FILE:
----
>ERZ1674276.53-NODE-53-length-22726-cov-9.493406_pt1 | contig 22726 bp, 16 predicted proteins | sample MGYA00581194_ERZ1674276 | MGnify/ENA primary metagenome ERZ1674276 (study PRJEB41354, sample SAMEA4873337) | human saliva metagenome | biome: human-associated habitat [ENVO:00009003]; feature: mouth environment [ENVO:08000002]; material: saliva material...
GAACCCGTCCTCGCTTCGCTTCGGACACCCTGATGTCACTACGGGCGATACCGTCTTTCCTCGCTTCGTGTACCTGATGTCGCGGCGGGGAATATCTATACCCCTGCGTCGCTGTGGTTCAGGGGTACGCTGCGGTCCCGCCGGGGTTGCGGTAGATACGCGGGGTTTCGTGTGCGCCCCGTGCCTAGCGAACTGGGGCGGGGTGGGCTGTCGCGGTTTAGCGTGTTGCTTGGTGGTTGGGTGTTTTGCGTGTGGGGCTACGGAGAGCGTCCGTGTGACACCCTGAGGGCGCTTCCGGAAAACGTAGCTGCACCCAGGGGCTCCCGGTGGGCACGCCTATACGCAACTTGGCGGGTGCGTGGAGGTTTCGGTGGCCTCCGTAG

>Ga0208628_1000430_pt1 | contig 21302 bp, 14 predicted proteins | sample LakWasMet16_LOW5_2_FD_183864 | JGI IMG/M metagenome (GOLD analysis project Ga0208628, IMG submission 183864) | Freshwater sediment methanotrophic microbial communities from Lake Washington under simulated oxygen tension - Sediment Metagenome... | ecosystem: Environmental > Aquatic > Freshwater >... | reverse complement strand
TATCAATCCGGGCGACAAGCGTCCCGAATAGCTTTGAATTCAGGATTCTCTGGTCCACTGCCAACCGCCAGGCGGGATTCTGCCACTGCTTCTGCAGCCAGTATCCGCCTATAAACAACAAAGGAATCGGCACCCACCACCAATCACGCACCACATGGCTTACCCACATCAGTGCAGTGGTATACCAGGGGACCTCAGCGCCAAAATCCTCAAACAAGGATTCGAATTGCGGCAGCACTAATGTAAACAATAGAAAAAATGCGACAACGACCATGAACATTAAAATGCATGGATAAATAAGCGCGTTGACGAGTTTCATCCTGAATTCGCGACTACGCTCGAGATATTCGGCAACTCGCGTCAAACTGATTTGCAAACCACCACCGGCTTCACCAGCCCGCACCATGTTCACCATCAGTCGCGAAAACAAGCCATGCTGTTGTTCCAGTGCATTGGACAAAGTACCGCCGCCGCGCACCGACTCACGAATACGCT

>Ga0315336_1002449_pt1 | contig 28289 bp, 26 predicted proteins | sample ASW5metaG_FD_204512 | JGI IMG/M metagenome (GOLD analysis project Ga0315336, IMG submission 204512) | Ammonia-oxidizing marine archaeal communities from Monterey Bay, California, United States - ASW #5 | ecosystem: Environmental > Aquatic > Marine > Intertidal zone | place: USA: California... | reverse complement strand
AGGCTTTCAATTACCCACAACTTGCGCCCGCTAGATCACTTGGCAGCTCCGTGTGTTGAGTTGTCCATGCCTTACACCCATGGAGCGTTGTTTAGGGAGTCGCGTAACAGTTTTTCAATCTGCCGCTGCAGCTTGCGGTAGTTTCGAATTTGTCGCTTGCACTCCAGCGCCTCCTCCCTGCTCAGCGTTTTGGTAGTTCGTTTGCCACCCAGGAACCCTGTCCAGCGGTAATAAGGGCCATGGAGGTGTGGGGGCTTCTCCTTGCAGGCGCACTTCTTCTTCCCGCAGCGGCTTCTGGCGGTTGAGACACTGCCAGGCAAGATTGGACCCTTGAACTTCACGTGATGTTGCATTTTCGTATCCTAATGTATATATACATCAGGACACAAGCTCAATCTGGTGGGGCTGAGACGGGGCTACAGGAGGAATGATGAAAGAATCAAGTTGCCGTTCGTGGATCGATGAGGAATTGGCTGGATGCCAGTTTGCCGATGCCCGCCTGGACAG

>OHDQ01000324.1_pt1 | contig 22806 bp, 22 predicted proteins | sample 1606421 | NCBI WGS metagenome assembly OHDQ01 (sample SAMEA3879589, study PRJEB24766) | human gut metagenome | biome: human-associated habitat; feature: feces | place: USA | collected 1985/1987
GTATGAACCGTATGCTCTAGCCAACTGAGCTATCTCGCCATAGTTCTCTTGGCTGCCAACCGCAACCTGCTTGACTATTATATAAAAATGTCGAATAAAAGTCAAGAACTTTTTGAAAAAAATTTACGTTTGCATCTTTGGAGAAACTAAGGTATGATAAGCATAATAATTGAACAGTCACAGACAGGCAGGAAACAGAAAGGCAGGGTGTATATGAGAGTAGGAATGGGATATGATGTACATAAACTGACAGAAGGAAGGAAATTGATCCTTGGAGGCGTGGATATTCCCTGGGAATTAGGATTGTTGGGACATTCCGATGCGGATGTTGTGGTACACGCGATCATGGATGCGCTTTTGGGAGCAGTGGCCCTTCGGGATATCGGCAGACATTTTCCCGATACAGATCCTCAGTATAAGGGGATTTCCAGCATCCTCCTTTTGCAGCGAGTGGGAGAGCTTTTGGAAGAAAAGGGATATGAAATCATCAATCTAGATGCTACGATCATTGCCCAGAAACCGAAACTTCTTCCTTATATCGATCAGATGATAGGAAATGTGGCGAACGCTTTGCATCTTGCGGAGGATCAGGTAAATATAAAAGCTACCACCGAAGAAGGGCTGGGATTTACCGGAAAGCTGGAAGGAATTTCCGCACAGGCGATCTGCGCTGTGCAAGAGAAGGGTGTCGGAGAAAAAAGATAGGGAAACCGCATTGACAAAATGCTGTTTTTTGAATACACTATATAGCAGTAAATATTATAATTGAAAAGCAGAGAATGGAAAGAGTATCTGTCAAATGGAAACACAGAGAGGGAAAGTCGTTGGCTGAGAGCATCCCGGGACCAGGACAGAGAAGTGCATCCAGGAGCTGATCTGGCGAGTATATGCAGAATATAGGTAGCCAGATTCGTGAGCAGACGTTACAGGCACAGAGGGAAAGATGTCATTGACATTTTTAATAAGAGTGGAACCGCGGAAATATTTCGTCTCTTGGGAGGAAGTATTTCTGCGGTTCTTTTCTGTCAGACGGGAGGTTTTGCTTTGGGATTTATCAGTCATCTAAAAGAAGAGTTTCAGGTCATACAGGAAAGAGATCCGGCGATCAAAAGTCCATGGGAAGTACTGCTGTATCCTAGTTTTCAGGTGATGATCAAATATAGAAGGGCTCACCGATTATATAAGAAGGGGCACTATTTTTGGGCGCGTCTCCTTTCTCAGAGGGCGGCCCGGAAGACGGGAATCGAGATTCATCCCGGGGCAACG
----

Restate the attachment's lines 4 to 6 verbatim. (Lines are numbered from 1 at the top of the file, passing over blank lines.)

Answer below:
TATCAATCCGGGCGACAAGCGTCCCGAATAGCTTTGAATTCAGGATTCTCTGGTCCACTGCCAACCGCCAGGCGGGATTCTGCCACTGCTTCTGCAGCCAGTATCCGCCTATAAACAACAAAGGAATCGGCACCCACCACCAATCACGCACCACATGGCTTACCCACATCAGTGCAGTGGTATACCAGGGGACCTCAGCGCCAAAATCCTCAAACAAGGATTCGAATTGCGGCAGCACTAATGTAAACAATAGAAAAAATGCGACAACGACCATGAACATTAAAATGCATGGATAAATAAGCGCGTTGACGAGTTTCATCCTGAATTCGCGACTACGCTCGAGATATTCGGCAACTCGCGTCAAACTGATTTGCAAACCACCACCGGCTTCACCAGCCCGCACCATGTTCACCATCAGTCGCGAAAACAAGCCATGCTGTTGTTCCAGTGCATTGGACAAAGTACCGCCGCCGCGCACCGACTCACGAATACGCT

>Ga0315336_1002449_pt1 | contig 28289 bp, 26 predicted proteins | sample ASW5metaG_FD_204512 | JGI IMG/M metagenome (GOLD analysis project Ga0315336, IMG submission 204512) | Ammonia-oxidizing marine archaeal communities from Monterey Bay, California, United States - ASW #5 | ecosystem: Environmental > Aquatic > Marine > Intertidal zone | place: USA: California... | reverse complement strand
AGGCTTTCAATTACCCACAACTTGCGCCCGCTAGATCACTTGGCAGCTCCGTGTGTTGAGTTGTCCATGCCTTACACCCATGGAGCGTTGTTTAGGGAGTCGCGTAACAGTTTTTCAATCTGCCGCTGCAGCTTGCGGTAGTTTCGAATTTGTCGCTTGCACTCCAGCGCCTCCTCCCTGCTCAGCGTTTTGGTAGTTCGTTTGCCACCCAGGAACCCTGTCCAGCGGTAATAAGGGCCATGGAGGTGTGGGGGCTTCTCCTTGCAGGCGCACTTCTTCTTCCCGCAGCGGCTTCTGGCGGTTGAGACACTGCCAGGCAAGATTGGACCCTTGAACTTCACGTGATGTTGCATTTTCGTATCCTAATGTATATATACATCAGGACACAAGCTCAATCTGGTGGGGCTGAGACGGGGCTACAGGAGGAATGATGAAAGAATCAAGTTGCCGTTCGTGGATCGATGAGGAATTGGCTGGATGCCAGTTTGCCGATGCCCGCCTGGACAG